Keeping Your Children’s Eyes Healthy and Safe

Cute little girl with booksKeeping our children’s eyes healthy and safe requires a parent or caregiver to always be thinking ahead. Often, we will only address eye problems as they arise, but anticipating situations before they happen is always best.

One way that you can help keep your children’s eyes healthy is by scheduling routine eye exams. Back-to-school season is a perfect time to schedule eye exams. At well visits, your pediatrician will examine your child’s eye alignment and give a brief visual acuity test. This is not sufficient, however, to diagnose all eye-related issues. Regular comprehensive eye exams will assure early detection and intervention. Children’s vision can change very quickly, so having regular eye exams is important.

Having clear vision is an essential part of the school experience because so much of learning is visual. An undiagnosed eye problem could result in an academic setback in just a few short months. Some behavior problems could be linked to vision issues, and some students may seem uninterested or unfocused in school when in actuality they simply cannot see clearly.

Children’s eye safety is something with which we need to be vigilant. Kids will not take precautions themselves, so we have to do it for them. Most accidents happen at home, and even normal household objects like pencils, scissors, paperclips, bungee cords and wire hangers can be dangerous. Sports and recreational activities can also cause eye injury, so wearing protective eyewear is a must.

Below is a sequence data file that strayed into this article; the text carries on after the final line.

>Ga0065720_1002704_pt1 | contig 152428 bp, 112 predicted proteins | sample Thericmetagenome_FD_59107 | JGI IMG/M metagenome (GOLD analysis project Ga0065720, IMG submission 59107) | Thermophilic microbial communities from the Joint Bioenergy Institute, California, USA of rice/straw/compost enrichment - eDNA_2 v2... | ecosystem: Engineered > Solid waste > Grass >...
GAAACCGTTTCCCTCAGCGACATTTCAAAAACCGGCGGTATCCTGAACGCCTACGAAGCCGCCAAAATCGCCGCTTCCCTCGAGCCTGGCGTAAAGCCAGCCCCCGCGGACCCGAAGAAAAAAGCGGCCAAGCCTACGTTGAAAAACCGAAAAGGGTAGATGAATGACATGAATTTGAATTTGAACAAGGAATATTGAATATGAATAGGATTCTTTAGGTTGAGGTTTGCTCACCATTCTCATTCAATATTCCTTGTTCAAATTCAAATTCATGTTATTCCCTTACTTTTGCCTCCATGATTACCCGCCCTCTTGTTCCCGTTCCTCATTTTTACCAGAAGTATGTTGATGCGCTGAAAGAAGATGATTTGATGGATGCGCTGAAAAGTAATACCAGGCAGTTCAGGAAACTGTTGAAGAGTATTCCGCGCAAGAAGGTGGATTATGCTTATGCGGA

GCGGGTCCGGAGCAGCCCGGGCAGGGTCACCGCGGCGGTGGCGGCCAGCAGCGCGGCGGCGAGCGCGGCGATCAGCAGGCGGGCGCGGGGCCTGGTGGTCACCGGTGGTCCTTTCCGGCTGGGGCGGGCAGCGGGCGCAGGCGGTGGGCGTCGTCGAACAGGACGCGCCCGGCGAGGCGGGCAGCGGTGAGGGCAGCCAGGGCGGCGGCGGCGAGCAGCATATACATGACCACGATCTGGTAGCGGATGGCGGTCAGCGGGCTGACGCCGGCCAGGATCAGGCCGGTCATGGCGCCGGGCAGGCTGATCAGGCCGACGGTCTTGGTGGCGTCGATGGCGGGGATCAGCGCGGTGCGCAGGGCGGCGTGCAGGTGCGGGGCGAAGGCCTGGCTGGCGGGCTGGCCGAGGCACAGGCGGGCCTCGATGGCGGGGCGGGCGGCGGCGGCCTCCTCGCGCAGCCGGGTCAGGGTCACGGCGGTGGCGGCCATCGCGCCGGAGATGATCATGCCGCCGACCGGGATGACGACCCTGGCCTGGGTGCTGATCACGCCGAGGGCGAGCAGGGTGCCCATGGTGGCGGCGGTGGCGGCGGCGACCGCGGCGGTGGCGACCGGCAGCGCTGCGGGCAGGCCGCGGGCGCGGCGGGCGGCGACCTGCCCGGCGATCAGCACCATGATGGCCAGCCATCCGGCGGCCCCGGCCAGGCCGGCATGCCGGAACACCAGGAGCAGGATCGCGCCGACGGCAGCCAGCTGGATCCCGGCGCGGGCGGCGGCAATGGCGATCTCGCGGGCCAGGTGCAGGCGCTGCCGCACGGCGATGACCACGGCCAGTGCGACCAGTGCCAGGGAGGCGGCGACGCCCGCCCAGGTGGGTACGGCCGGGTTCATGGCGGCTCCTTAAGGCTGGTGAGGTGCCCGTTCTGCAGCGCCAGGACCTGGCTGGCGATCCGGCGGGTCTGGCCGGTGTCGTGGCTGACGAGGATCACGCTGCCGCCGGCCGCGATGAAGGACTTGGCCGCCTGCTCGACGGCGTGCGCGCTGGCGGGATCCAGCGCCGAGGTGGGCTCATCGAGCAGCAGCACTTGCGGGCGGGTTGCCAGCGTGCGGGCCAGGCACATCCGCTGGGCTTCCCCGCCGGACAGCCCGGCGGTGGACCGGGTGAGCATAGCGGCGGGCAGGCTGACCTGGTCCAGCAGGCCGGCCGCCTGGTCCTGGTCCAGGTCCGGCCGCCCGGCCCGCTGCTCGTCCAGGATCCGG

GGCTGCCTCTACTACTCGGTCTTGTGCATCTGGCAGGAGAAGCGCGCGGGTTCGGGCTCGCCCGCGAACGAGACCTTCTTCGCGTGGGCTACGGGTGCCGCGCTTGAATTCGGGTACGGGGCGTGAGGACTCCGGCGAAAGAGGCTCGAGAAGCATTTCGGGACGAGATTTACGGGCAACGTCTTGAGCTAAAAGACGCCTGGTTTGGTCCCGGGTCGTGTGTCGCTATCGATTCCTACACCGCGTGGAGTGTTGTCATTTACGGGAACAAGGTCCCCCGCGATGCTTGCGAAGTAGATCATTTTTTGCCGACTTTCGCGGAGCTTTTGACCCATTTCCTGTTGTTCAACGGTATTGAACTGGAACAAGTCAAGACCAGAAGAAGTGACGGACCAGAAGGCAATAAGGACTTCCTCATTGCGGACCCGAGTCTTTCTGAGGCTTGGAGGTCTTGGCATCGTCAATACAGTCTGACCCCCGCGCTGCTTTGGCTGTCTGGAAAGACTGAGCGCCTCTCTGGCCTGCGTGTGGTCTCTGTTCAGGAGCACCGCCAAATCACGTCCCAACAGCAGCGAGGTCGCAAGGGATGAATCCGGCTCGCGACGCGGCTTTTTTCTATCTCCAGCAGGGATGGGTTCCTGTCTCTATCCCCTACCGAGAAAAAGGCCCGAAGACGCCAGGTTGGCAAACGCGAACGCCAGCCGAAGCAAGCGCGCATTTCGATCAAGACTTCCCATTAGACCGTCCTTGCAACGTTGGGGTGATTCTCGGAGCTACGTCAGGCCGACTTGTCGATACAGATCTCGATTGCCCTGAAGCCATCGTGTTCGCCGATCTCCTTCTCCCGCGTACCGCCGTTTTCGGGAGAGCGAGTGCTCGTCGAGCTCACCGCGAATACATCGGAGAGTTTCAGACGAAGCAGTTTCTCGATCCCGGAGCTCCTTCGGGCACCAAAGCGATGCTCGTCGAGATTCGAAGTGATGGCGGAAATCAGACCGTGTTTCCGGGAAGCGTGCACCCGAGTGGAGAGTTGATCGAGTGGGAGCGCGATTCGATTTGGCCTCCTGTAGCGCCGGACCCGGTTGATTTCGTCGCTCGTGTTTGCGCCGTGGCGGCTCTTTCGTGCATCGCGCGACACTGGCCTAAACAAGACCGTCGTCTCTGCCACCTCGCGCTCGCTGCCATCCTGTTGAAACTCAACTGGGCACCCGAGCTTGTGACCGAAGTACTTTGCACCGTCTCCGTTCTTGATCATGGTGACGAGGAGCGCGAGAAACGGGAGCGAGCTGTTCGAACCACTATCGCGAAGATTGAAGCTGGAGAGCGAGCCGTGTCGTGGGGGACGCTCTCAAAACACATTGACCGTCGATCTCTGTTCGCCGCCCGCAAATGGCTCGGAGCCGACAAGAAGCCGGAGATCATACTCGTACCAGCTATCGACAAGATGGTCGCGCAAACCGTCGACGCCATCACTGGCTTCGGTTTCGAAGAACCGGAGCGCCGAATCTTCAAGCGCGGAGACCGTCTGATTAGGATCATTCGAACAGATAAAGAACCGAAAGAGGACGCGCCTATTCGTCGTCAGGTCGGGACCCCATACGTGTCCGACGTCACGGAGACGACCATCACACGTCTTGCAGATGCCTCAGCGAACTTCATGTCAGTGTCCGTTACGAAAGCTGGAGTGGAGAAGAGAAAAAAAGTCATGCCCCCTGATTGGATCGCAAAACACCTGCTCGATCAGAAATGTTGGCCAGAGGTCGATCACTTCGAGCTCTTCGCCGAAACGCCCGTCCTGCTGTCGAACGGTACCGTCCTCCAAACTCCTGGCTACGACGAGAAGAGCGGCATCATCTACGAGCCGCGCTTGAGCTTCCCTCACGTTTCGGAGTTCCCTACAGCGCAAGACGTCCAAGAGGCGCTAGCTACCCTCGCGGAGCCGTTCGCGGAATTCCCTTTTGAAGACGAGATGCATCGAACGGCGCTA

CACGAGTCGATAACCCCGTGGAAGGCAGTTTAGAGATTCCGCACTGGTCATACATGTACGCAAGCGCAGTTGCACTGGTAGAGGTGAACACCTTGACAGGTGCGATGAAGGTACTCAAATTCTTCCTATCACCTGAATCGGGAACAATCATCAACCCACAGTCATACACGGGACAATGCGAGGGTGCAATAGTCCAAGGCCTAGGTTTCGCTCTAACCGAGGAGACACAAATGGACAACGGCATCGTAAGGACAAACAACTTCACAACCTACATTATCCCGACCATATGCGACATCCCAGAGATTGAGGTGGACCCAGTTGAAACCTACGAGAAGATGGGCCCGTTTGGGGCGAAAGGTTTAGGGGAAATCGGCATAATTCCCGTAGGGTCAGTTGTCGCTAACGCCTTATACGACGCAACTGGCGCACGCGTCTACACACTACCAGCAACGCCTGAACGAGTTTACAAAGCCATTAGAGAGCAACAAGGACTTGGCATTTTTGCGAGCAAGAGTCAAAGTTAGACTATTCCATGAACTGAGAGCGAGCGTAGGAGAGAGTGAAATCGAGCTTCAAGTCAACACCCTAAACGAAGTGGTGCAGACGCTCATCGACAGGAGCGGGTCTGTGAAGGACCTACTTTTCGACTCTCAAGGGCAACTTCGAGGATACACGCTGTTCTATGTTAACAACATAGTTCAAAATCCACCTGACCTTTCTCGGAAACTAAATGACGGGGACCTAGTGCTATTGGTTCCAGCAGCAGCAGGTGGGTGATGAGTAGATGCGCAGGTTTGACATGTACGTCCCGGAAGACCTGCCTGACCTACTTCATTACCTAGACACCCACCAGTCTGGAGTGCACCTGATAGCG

If your child has experienced an eye injury, follow these guidelines to prevent further eye damage:

  • Avoid touching, rubbing or applying pressure to the eye.
  • Do not remove any object lodged in the eye. If the object is small, the child can blink rapidly to try to clear the object from the eyes.
  • Avoid applying medication or ointment to the eye.
  • Use water only when eyes have been exposed to chemicals.
  • Cover a cut or puncture in the eye.

So much of being a parent or caregiver involves being proactive. We do not have to think of the worst case scenario, but an ounce of prevention is worth a pound of cure! If you have questions about how to protect your child’s vision, contact your eye doctor today.


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